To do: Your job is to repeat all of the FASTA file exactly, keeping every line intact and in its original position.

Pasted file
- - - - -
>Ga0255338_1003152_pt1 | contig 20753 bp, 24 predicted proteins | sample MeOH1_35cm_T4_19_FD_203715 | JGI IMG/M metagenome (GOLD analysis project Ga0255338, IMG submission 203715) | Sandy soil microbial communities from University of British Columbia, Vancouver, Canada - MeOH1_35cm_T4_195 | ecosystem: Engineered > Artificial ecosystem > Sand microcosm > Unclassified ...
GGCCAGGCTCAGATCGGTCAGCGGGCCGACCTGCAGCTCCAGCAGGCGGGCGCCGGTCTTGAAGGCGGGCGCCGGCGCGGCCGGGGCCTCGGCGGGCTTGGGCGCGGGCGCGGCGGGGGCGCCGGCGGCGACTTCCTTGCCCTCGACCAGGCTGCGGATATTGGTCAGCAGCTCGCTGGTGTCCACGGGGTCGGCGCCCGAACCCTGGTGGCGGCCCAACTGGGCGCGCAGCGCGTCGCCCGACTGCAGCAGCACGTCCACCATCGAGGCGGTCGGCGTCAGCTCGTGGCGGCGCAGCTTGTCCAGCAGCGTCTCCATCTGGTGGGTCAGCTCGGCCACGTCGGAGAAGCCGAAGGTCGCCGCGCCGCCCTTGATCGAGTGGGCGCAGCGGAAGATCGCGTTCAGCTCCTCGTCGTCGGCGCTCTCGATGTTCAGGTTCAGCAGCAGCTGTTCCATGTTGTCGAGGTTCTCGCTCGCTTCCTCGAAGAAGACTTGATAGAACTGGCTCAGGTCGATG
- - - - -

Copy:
>Ga0255338_1003152_pt1 | contig 20753 bp, 24 predicted proteins | sample MeOH1_35cm_T4_19_FD_203715 | JGI IMG/M metagenome (GOLD analysis project Ga0255338, IMG submission 203715) | Sandy soil microbial communities from University of British Columbia, Vancouver, Canada - MeOH1_35cm_T4_195 | ecosystem: Engineered > Artificial ecosystem > Sand microcosm > Unclassified ...
GGCCAGGCTCAGATCGGTCAGCGGGCCGACCTGCAGCTCCAGCAGGCGGGCGCCGGTCTTGAAGGCGGGCGCCGGCGCGGCCGGGGCCTCGGCGGGCTTGGGCGCGGGCGCGGCGGGGGCGCCGGCGGCGACTTCCTTGCCCTCGACCAGGCTGCGGATATTGGTCAGCAGCTCGCTGGTGTCCACGGGGTCGGCGCCCGAACCCTGGTGGCGGCCCAACTGGGCGCGCAGCGCGTCGCCCGACTGCAGCAGCACGTCCACCATCGAGGCGGTCGGCGTCAGCTCGTGGCGGCGCAGCTTGTCCAGCAGCGTCTCCATCTGGTGGGTCAGCTCGGCCACGTCGGAGAAGCCGAAGGTCGCCGCGCCGCCCTTGATCGAGTGGGCGCAGCGGAAGATCGCGTTCAGCTCCTCGTCGTCGGCGCTCTCGATGTTCAGGTTCAGCAGCAGCTGTTCCATGTTGTCGAGGTTCTCGCTCGCTTCCTCGAAGAAGACTTGATAGAACTGGCTCAGGTCGATG